My View • State checks are opportunity to give something back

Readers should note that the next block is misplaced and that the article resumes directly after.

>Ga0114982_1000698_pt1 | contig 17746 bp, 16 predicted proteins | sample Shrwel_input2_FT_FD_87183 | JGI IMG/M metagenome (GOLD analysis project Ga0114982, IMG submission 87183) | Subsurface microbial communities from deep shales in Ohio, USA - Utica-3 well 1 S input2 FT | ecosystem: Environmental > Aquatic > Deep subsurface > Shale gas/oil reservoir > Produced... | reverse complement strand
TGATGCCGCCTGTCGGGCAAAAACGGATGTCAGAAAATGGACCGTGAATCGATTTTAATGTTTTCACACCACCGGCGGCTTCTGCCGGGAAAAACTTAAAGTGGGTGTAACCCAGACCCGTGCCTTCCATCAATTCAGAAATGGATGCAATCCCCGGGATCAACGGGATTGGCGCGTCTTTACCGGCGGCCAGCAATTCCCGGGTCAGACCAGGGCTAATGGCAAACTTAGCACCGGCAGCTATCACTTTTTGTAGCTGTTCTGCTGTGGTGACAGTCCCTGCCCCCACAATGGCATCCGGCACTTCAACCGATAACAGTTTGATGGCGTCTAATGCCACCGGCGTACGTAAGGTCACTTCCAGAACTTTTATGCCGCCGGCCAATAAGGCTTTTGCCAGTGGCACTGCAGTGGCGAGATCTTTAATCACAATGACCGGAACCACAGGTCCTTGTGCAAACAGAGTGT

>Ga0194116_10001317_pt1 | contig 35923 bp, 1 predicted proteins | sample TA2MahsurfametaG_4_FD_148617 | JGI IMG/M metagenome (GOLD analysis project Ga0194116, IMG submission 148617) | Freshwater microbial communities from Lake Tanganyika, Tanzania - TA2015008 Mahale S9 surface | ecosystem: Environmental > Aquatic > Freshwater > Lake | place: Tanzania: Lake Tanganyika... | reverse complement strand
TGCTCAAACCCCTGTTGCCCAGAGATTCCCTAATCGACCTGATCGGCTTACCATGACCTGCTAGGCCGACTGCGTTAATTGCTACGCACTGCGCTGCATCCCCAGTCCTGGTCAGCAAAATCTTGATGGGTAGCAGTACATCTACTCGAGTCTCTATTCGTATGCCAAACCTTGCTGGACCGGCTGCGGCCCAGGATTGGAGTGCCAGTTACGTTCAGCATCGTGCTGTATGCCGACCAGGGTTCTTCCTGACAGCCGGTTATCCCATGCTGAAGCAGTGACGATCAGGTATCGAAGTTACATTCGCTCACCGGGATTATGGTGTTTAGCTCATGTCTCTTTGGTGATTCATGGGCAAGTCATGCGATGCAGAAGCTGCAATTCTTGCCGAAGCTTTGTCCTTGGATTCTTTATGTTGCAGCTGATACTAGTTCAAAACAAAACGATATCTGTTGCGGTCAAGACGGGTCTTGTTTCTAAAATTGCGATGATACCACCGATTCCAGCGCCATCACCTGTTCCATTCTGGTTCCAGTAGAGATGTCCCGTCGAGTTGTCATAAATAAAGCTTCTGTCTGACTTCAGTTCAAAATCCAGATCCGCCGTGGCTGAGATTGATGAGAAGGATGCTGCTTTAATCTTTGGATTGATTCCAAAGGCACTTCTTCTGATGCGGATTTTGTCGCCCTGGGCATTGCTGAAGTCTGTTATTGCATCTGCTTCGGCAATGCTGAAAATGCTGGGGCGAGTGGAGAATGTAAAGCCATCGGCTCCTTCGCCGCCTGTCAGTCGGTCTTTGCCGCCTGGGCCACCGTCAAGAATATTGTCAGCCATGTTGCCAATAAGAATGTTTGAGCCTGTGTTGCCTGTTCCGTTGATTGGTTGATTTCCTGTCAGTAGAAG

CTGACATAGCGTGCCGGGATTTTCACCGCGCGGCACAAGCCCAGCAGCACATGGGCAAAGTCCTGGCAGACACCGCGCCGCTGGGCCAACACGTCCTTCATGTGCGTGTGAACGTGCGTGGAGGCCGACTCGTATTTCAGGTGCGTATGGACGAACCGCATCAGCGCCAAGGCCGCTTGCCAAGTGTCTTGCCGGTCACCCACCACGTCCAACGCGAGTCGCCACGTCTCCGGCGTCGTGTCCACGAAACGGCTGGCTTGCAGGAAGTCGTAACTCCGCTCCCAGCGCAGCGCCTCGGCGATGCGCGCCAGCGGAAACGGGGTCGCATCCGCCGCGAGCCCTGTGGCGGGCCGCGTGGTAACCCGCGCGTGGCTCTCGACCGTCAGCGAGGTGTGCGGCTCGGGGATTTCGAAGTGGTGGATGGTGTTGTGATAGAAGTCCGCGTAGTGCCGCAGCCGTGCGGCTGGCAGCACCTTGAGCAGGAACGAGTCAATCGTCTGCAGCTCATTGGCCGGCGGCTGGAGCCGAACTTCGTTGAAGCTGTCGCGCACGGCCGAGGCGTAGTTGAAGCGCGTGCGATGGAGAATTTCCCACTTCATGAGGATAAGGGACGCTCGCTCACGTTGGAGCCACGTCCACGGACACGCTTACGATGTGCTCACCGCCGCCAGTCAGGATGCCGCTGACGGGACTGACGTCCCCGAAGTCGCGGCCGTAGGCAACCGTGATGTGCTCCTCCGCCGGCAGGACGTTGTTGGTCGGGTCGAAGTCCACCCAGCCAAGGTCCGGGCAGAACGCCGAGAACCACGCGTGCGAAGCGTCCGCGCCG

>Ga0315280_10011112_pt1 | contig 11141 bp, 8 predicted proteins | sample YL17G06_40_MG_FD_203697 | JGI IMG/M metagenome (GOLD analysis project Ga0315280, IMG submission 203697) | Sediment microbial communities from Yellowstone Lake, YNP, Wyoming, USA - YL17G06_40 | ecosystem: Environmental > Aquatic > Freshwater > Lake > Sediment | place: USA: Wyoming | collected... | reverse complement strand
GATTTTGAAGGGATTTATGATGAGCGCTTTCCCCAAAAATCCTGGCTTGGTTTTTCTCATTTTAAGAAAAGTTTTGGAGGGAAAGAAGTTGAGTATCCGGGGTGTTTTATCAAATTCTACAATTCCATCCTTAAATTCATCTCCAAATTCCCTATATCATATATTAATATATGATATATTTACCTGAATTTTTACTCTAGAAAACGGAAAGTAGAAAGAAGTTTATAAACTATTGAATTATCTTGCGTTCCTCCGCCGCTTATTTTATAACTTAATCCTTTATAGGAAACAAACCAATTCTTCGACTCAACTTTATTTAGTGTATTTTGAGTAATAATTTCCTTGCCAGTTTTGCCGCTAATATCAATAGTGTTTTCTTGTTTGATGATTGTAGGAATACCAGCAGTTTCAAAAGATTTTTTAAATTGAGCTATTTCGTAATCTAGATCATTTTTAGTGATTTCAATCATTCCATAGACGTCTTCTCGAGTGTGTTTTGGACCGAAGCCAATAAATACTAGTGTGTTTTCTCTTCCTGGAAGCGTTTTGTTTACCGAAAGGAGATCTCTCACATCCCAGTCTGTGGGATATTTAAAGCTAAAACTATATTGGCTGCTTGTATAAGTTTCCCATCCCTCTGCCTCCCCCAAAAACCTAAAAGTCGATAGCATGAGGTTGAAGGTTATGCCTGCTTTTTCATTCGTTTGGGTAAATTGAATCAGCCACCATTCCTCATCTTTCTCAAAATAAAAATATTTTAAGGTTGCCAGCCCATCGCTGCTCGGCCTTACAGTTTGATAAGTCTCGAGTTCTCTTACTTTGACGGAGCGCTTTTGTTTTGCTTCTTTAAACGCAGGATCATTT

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Many of you have received kicker checks in the mail this week, your share of a record $1.1 billion individual tax rebate. During this season of sharing, I would like to encourage everyone to think about how to invest those dollars in the community to make the world a better place for our children and ourselves. According to the Oregon Department of Revenue, about 1.7 million Oregonians will receive checks averaging a little over $600 per tax filer. Rather than spend our entire windfall on ourselves, my wife and I have decided to donate a portion of our kicker to Jefferson High School’s Young Men’s Academy and the Oregon Trail Chapter of the American Red Cross. These worthwhile community programs help youths and those suffering from disasters, and they help strengthen our community’s social infrastructure for future generations of Portlanders. It’s also worth remembering at this time of year that, while individual giving is critical, it’s important for the business community to do its part to help as well. The Portland Business Alliance recently honored Portland General Electric Chief Executive Officer and President Peggy Fowler in recognition of the years of consistent support PGE has shown to programs such as SMART (Start Making a Reader Today); Solv, which works to protect Oregon’s environment; and the American Heart Association. While we’re on the subject of kickers and giving back to the community, we should note that, with the exception of small businesses, Oregon corporations will not be getting a kicker check this year. Organizations such as Associated Oregon Industries, Oregon Business Association, Oregon Business Council and the Portland Business Alliance agreed during the last legislative session to dedicate this year’s corporate kicker check to the establishment of a rainy day fund for the state’s general fund. In essence, Oregon companies decided to donate their $300 million kicker check back to the state to protect critical programs such as health care, public safety, education and veterans’ services during economic downturns. The rainy day fund is perhaps one of the most critical investments we can make as a state in protecting the programs that serve the most vulnerable in our community. It is a safety net for the safety net. So as you open your kicker check, consider investing some of it in a program or organization that will help strengthen the community, build families, educate children and make Portland a better place for all of us. Sam Brooks is the president of Brooks Staffing and chairman of the Portland Business Alliance.

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